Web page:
Here we are, a whole week into a fairly rainy November about to get hit by the winter. Those long treks to the Bill Bryson are taking longer, and I feel like we only really got a few days of full autumn. It’s cold, it’s wet, it’s dark, but those energy bills are just too high for a lot of people to bring themselves back up. And as much fun as the snow is, and as happy as so many people are to get into the festive season, winter brings a heavy exhaustion that is hard to articulate.
Back in 2014, this little ten-episode animated series called Over The Garden Wall released on Cartoon Network. The whole thing was less than 120 minutes (ideal for tiny attention spans of all ages), and was the perfect little show to watch during dreary November days when it was too wet and dark to go out.
The story begins with two brothers, Wirt (Elijah Wood) and Greg (Collin Dean), walking in dense foggy woods. Wirt is beginning to realise that they’re lost, while Greg is trying to decide “the very worst name” for his large pet frog. They’re dressed in bizarre non-period-specific clothes: Wirt is wearing a pointy red hat and a cape, while Greg has green overalls and a teapot on his head. The vibe in the first two minutes of the show is… very unclear: the light and playful dialogue combined with the spooky woods and vaguely occultist elements makes for an uneasy atmosphere (and that atmosphere stays with the show throughout!)
Over ten episodes, we watch them travel through the woods – ‘the Unknown’ – trying to get home, and being met with bizarre characters like talking birds, demented pumpkins, never certain whether they’re being helped or hunted. In the very first episode, a Huntsmen tells them about a ‘Beast’ stalking them through the woods, preying after lost souls. We also watch as their surroundings meld from bright, dense autumnal forest into one entirely covered in snow, slowly showing us how long they have been lost and how exhausted they’re becoming. For the first eight episodes, very little makes sense to the audience.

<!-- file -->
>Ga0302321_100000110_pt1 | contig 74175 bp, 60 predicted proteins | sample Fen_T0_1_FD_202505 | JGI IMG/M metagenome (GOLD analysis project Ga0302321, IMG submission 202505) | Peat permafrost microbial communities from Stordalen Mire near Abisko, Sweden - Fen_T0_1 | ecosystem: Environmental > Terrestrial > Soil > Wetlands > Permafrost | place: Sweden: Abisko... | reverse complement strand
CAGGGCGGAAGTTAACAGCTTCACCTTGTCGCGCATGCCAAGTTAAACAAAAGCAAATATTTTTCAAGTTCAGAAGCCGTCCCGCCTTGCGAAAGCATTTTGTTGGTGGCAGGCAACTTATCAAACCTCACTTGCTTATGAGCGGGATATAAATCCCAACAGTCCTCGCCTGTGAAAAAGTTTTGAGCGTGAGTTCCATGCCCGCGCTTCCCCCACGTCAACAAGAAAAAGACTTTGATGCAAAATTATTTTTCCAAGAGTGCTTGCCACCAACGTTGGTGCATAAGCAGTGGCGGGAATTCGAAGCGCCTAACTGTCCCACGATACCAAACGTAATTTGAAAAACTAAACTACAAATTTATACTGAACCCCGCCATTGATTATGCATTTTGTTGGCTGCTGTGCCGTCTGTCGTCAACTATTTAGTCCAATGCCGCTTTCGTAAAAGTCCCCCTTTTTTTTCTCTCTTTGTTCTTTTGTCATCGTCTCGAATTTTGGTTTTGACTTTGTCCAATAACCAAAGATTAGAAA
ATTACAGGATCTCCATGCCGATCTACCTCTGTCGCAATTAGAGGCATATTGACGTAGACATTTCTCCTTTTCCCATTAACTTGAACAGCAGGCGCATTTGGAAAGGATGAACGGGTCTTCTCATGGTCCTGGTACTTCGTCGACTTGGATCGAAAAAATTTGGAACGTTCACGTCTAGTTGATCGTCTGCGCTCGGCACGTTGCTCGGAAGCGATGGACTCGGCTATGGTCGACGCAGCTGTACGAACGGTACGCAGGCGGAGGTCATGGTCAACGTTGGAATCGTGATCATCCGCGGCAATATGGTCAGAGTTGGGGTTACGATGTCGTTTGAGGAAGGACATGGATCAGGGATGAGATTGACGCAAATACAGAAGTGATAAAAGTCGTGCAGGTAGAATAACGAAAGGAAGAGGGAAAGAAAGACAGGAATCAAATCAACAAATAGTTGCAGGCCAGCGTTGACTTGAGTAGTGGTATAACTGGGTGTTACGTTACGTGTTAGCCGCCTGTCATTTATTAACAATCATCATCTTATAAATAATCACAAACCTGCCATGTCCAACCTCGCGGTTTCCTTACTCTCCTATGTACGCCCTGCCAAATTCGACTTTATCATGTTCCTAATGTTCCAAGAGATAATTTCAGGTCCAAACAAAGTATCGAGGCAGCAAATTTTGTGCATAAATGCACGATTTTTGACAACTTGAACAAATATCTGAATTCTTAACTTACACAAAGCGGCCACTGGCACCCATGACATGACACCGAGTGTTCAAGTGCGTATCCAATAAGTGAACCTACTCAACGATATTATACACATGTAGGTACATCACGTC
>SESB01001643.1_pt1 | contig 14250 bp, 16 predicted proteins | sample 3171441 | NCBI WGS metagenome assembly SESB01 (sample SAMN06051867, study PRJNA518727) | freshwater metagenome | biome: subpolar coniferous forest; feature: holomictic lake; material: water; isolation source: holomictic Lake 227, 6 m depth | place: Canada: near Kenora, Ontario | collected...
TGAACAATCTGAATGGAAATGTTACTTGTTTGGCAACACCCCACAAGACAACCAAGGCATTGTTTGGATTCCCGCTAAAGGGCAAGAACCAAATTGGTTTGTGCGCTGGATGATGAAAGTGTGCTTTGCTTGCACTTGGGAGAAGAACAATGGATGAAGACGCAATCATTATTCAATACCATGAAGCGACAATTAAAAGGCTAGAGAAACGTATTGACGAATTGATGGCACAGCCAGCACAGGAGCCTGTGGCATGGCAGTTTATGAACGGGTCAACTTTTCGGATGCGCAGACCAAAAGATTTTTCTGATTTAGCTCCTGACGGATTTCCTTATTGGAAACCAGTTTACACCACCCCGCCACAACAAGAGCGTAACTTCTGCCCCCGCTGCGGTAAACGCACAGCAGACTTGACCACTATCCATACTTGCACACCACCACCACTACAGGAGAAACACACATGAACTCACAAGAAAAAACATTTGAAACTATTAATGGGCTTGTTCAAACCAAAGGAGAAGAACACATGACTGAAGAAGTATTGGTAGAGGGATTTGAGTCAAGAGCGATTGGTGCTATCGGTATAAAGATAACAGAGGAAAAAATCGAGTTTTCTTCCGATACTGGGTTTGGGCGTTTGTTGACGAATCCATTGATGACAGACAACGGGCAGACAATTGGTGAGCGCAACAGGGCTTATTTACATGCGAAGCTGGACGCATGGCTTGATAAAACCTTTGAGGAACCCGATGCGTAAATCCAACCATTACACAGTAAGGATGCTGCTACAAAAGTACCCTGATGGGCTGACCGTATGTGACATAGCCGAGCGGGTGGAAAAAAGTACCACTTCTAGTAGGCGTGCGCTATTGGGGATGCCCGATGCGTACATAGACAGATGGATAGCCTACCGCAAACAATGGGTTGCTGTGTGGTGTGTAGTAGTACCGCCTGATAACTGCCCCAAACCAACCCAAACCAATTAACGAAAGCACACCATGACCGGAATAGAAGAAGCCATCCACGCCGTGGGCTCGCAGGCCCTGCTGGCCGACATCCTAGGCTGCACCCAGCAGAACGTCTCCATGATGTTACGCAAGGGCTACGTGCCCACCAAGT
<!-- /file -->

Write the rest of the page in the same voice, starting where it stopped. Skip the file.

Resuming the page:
This article could go a lot of different ways: celebrating the versatility of animation; looking at how engaging, complex shows can be made for all ages; even delving into the fact that Over The Garden Wall is generally accepted to be a retelling of Dante’s Inferno. Instead, I want to talk about comfort and the cold as we move from autumn into winter.
Like I said, it is cold, and pumpkin spice lattes will be out of season soon. For students, the work ramps up while it gets colder, and formative season will have a lot of us inside the ‘Billy B’ until the late, dark hours of 4pm. You get through your work and then you head home tired and wet, before maybe heading out to get tired and wet again at Jimmy Allen’s. We keep going, feeling happy or stressed or a bit of both, and for a lot of people the energy just starts to drain away as it gets colder and darker before we even realise. Does it ever feel like wandering through the woods, forgetting when you started walking?
For those students with Seasonal Affective Disorder (SAD) which means lack of light and warmth due to seasonal changes massively impacts mood and energy, this is probably a well-understood experience. But I feel like everyone gets this, more or less. We just don’t always notice.
So, rewatching Over The Garden Wall for the first time in years, I definitely noticed how the seasons slowly shifted over the episodes, from the lively and bright orange harvest festival in episode two to torrential rains outside a village tavern in episode four. As they do, the characters keep walking, never realising they’re becoming more lost and tired. They’re so focused on their task – getting home – they can’t take notice of how much the journey through the cold is draining them.
Take it slow and easy as we move into winter. Take longer breaks, give yourself more time to get around, take advantage of those free tea stations around the University. And maybe check out Over The Garden Wall, because the whole show is available for free on the American public digital library, Internet Archive.
Illustration by Jacob Dax Harris